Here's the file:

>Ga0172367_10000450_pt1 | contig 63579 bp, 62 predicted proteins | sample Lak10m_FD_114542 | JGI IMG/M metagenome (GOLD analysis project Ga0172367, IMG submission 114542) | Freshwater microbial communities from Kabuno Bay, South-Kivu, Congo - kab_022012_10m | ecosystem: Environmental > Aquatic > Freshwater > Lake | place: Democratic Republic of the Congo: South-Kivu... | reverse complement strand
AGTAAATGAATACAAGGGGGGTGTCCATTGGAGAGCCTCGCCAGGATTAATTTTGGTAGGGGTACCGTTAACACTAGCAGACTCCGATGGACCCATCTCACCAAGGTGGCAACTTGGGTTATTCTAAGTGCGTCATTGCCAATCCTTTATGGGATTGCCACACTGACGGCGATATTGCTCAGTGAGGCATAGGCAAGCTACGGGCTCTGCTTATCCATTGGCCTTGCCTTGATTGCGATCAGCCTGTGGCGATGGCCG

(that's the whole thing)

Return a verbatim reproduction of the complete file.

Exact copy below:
>Ga0172367_10000450_pt1 | contig 63579 bp, 62 predicted proteins | sample Lak10m_FD_114542 | JGI IMG/M metagenome (GOLD analysis project Ga0172367, IMG submission 114542) | Freshwater microbial communities from Kabuno Bay, South-Kivu, Congo - kab_022012_10m | ecosystem: Environmental > Aquatic > Freshwater > Lake | place: Democratic Republic of the Congo: South-Kivu... | reverse complement strand
AGTAAATGAATACAAGGGGGGTGTCCATTGGAGAGCCTCGCCAGGATTAATTTTGGTAGGGGTACCGTTAACACTAGCAGACTCCGATGGACCCATCTCACCAAGGTGGCAACTTGGGTTATTCTAAGTGCGTCATTGCCAATCCTTTATGGGATTGCCACACTGACGGCGATATTGCTCAGTGAGGCATAGGCAAGCTACGGGCTCTGCTTATCCATTGGCCTTGCCTTGATTGCGATCAGCCTGTGGCGATGGCCG